It’s time again for one of my intermittent blog posts. This one is on an important topic — the city council and why it’s in the interest of Albany to keep Peggy McQuaid and Rochelle Nason on the job. Peggy and Rochelle have proven to be dedicated, objective, thoughtful and hardworking. I don’t think the city council can afford to lose either of them.
Peggy is Albany’s #1 public citizen. A lifetime resident of our town, she has contributed more of herself to the city’s well-being than anyone that I know. She has contributed over the years through her participation in many of the city’s advisory boards and other civic organizations. Yet when she was elected, Peggy gave up her memberships in several of these organizations because she felt she need to be fair and objective, and because she needed to be free of all of potential conflicts of interest. Peggy has taken her responsibilities seriously and has been an excellent mayor. But don’t take my word for it. Her endorsements include almost off the living former mayors of Albany, and many of the local mayors from our surrounding communities.
It’s one thing to like and respect some one like Peggy, whom I’ve known for years and who I often agree with. It’s another thing to like and respect someone who you more often disagree with. But that summarizes my feelings about Rochelle Nason, who was not someone I knew when she joined the council, but who has earned my respect over the the last few years. I especially appreciate her legal background, which has particularly come in handy in our closed sessions, when we discuss legally complex issues that require confidentiality under state law. She possesses managerial expertise from having running large organizations. Rochelle also has an impressive list of endorsers.
As council members, we do not have power as an individuals. We only have power as a group. Good city council members tend to be self-effacing team players who, when given the chance to talk about their victories, will instead share the credit with many other people. They use the pronoun “we” more than “I.” Peggy and Rochelle both have this quality, and it’s one that is essential for the smooth functioning of a city council.These qualities do not stand opposed to providing leadership. Real leadership is not about grandstanding — it’s about getting stuff done.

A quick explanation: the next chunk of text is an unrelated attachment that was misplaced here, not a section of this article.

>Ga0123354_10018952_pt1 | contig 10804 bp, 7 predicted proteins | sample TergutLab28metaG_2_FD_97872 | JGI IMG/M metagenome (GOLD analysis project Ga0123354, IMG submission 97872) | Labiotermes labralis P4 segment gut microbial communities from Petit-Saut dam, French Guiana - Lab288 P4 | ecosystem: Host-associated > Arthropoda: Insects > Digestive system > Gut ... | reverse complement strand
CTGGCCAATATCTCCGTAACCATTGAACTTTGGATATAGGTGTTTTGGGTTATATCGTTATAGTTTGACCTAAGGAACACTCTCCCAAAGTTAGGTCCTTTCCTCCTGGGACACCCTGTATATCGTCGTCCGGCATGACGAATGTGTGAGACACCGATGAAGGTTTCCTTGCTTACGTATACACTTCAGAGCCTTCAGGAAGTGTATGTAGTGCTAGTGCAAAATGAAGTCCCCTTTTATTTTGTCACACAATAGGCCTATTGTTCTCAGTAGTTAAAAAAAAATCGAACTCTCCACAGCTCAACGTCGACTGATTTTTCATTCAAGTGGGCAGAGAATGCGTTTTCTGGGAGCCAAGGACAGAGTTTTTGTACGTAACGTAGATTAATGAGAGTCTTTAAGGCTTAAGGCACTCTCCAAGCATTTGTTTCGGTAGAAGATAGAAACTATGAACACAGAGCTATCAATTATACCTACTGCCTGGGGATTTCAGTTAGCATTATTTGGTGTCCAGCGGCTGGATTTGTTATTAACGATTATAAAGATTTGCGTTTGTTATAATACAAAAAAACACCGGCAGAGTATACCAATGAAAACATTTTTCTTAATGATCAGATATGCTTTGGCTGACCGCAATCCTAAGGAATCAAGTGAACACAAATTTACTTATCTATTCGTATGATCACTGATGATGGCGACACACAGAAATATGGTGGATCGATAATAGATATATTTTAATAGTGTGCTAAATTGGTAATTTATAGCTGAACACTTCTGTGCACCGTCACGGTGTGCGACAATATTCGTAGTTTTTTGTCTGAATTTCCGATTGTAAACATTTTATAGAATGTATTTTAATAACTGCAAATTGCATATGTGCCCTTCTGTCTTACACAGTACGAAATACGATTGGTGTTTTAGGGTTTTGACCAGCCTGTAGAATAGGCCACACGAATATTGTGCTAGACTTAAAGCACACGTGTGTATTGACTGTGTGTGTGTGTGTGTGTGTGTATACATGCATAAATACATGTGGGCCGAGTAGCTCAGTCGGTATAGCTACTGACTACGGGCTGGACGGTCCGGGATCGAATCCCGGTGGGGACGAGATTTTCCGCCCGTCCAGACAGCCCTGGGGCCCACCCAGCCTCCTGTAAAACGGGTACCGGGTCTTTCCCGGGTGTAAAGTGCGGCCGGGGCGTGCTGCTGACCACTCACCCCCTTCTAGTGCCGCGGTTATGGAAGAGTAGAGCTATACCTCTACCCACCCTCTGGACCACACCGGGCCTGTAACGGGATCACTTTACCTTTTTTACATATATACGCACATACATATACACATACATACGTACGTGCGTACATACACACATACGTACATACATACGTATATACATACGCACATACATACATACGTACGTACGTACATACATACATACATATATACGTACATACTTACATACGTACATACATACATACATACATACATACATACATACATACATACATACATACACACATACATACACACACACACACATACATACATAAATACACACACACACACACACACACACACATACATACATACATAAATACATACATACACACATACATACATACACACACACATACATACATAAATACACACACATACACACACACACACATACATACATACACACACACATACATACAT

Peggy and Rochelle have another critical ability — the ability to stand back, set their personal feelings aside, and take a dispassionate view of the needs of the city. Too often in the past, city council seats have been treated as sinecures from which to launch favors for friends and to advocate for pet projects. Fortunately, on our current city council this tendency has been minimized. It will stay that way if Peggy and Rochelle are re-elected.
Peggy and Rochelle have both agreed to abide by Albany’s voluntary campaign spending cap of $6,000. That’s far more than I ever spent on a campaign to get elected in Albany, but sadly, far less than some other candidates have spent. In a town of Albany’s size, people power is what should count in running for office, not dollars.
In 2020, the three current male members of the city council, Peter Maass, Nick Pilch and myself, will all be termed-out (we’ll be ineligible to run again because of term limits). That means in two years, we’ll have a council with three brand new members. I’ll be much more comfortable leaving the council then if I know that our two current dedicated, long-serving female council members will be there to help smooth the transition.
Please vote for Peggy and Rochelle for city council.
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